Webster's Dictionary 
(2): (a.) Applied to a kind of heroic verse. See Alexandrine, n.
Cyclopedia of Biblical, Theological and Ecclesiastical Literature 
( Ἀλεξανδρεύς ) , an inhabitant of Alexandria in Egypt, spec. a Jew living there ( Acts 6:9; Acts 18:24). Alexandria was much frequented by Jews, so that 10,000 of them are said to have been numbered among its inhabitants (Philo, In Flacc. p. 971; Josephus, Ant. 19, 5, 2). (See Alexandria). It appears from Acts 6:9, that they were accustomed to attend the festivals at Jerusalem, and that they even had a synagogue there for their special use (Kuinol, Hackett, in loc.). (See Synagogue).
Alexandrian Chronicle the name given to a MS. found in Sicily by Jerome Surita, and carried to Rome, and preserved by Antonio Augustine, auditor of the Rota. Charles Sigonius and Onuphrius Panvinius made considerable use of it in the composition of their Consular Fasti, and published it in Greek and Latin. The name "Sicilia Fasti" was given to these annals because of their having been found in that island. It is not so easy to assign a reason for the name of "the Chronicle of Alexandria," except that the name of Peter of Alexandria is at the head of the Augsburg MS. found in the library of Augsburg by Casaubon. Mattheus Raderus, a Jesuit, published the first complete edition of this chronicle at Munich, in 1615, in Greek and Latin. Dufresne, who published an improved edition (Gr. and Lat. with notes, Paris, 1688), gives it the name of the Paschal Chronicle, because it treats of the time of celebrating Easter. Cave and Ussher attribute it to George Pisides, A.D. 640; Casimir Oudin to George of Alexandria, A.D. 620. This chronicle begins at the creation, and is carried up to the tenth year of the consulate of the Emperor Heraclius, or A.D. 628. It seems to have been written by two authors, of whom one carried the work on to the year of Christ 354, and the other completed it. It is compiled without any great judgment or research, but the writer evidently had access to many ancient monuments, which are now lost. — Cave, Hist. Lit. anno 640.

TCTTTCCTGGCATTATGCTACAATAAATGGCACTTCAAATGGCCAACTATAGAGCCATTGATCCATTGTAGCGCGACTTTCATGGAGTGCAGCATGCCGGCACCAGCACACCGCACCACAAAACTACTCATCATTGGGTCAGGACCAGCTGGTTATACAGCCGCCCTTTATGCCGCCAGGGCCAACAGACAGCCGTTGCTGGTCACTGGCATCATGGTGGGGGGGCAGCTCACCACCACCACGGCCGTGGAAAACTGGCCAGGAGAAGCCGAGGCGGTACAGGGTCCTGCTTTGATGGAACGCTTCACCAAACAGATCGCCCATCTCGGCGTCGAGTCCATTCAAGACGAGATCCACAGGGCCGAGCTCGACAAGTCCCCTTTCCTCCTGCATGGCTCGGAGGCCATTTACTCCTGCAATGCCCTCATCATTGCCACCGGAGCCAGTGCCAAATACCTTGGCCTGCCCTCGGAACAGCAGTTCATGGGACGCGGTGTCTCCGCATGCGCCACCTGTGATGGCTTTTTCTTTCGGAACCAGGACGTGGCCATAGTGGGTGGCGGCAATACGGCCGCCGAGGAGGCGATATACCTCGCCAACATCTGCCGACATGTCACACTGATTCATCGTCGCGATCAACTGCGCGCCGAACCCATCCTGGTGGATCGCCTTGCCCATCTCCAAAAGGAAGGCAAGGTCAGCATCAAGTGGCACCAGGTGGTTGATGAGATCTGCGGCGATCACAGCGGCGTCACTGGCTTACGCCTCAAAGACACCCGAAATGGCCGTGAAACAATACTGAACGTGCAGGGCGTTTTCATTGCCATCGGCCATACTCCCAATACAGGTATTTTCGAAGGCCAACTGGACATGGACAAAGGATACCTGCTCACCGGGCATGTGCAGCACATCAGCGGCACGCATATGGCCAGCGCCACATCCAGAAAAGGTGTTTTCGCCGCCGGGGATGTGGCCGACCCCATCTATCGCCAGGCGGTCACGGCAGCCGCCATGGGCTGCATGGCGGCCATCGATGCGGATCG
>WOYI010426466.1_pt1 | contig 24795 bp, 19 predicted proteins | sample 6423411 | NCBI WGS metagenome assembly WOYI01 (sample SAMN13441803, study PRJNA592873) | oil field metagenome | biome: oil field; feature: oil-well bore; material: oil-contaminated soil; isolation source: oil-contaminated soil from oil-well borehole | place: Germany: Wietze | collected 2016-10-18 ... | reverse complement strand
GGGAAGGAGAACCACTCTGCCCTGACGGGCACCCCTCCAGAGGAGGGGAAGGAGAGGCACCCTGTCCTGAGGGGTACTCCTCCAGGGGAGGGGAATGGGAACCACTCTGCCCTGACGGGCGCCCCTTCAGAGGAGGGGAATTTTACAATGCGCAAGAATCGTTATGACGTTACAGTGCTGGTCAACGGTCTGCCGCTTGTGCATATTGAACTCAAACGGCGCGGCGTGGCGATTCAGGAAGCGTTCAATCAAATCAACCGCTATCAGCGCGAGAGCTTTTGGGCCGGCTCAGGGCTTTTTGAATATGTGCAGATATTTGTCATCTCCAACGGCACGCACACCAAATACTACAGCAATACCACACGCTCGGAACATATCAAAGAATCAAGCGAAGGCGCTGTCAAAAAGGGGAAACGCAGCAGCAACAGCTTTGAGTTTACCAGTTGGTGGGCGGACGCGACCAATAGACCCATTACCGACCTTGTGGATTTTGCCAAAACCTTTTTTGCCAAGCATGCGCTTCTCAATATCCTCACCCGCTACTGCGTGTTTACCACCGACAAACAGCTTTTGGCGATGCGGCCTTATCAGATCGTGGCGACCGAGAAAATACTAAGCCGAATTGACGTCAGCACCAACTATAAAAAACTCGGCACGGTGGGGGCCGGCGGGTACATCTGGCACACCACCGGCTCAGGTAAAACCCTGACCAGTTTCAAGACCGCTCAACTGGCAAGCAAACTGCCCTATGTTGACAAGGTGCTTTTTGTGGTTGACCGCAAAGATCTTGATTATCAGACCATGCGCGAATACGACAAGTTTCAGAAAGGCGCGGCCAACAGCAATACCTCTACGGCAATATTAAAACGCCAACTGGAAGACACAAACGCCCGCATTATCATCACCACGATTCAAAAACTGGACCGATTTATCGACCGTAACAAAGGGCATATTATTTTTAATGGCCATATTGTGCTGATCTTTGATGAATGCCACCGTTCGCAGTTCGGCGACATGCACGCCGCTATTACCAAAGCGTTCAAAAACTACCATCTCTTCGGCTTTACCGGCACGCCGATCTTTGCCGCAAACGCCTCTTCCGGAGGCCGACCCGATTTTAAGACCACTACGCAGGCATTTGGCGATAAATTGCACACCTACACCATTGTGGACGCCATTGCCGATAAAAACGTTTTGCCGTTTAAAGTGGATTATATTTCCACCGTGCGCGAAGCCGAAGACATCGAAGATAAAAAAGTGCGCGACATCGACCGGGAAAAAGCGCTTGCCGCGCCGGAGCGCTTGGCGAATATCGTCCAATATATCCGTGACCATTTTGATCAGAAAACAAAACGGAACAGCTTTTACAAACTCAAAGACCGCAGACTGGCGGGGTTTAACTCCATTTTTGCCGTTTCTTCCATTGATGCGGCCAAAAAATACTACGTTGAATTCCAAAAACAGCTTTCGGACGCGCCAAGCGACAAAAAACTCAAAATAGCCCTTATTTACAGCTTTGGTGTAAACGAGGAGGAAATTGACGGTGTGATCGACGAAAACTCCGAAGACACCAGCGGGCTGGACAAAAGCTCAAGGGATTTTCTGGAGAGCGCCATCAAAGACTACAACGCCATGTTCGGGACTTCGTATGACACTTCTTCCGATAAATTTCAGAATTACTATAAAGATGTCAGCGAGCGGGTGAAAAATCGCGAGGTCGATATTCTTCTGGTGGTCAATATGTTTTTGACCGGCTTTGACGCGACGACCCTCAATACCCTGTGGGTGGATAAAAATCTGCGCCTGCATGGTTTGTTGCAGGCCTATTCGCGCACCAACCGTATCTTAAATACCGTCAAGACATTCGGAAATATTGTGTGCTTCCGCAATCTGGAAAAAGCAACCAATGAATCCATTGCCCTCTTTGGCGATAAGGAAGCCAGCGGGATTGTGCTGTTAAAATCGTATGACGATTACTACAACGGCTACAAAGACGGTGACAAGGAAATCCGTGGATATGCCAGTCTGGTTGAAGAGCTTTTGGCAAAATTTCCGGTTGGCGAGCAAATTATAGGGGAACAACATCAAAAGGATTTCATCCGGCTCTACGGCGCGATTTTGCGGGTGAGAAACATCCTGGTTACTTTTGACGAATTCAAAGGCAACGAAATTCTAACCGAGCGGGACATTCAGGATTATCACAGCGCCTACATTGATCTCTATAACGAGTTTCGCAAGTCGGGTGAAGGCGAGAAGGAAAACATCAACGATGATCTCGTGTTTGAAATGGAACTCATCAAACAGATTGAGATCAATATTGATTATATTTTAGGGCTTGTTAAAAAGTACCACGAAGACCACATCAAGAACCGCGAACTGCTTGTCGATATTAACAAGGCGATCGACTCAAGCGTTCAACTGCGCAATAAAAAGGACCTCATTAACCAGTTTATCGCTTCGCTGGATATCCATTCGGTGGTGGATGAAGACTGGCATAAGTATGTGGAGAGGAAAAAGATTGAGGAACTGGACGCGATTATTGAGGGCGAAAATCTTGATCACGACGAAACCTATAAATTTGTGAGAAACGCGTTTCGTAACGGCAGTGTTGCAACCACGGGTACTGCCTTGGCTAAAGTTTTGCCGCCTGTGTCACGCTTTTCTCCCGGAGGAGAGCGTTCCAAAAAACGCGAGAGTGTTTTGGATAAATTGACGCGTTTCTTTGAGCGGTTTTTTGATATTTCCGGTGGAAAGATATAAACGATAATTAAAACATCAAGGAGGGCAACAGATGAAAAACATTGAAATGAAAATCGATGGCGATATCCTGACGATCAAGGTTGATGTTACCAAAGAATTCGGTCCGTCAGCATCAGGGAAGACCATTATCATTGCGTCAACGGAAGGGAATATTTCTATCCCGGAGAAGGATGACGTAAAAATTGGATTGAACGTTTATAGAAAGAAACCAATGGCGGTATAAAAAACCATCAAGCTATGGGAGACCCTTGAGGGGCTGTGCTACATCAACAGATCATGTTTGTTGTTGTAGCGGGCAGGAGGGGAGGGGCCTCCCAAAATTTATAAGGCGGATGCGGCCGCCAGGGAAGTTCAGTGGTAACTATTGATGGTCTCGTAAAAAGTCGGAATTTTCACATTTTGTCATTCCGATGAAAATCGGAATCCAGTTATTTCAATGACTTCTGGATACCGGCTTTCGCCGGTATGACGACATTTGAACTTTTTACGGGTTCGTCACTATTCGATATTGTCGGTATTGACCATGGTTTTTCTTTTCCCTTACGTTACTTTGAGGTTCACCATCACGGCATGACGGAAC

Alexandrian Library This remarkable collection of books, the largest of the ancient world, was founded by Ptolemy Soter, in the city of Alexandria, in Egypt. Even in the time of its first manager, Demetrius Phalereus, a banished Athenian, the number of volumes or rolls already amounted to 50,000; and during its most flourishing period, under the direction of Zenodotus, Aristarchus of Byzantium, Apollonius Rhodius, and others, is said to have contained 400,000, or, according to another authority, 700,000. The greater part of this library, which embraced the collected literature of Rome, Greece, India, and Egypt, was contained in the Museum, in the quarter of Alexandria called Brucheium. During the siege of Alexandria by Julius Caesar this part of the library was destroyed by fire; but it was afterward replaced by the collection of Pergamos, which was presented to Queen Cleopatra by Mark Antony, to the great annoyance of the educated Romans. The other part of the library was kept in the Serapeion, the temple of Jupiter Serapis, where it remained till the time of Theodosius the Great. When the emperor permitted all the heathen temples in the Roman empire to be destroyed, the magnificent temple of Jupiter Serapis was not spared. A mob of fanatic Christians, led on by the Archbishop Theophilus, stormed and destroyed the temple, together, it is most likely, with the greater part of its literary treasures, in A.D. 391. It was at this time that the destruction of the library was begun, and not at the taking of Alexandria by the Arabians, under the Caliph Omar in A.D. 642. The story, at least, is ridiculously exaggerated which relates that the Arabs found a sufficient number of books remaining to heat the baths of the city for six months. The historian Orosius, who visited the place after the destruction of the temple by the Christians, relates that he then saw only the empty shelves of the library (Gibbon, Decline and Fall, c. 51). See Petit-Radel, Recherches sur les Bibliotheques Anciennes et Modernes (Paris, 1819); and Ritschl, Die Alexandrinischen Bibliotheken (Berlin, 1838). See ALEXANDRIA.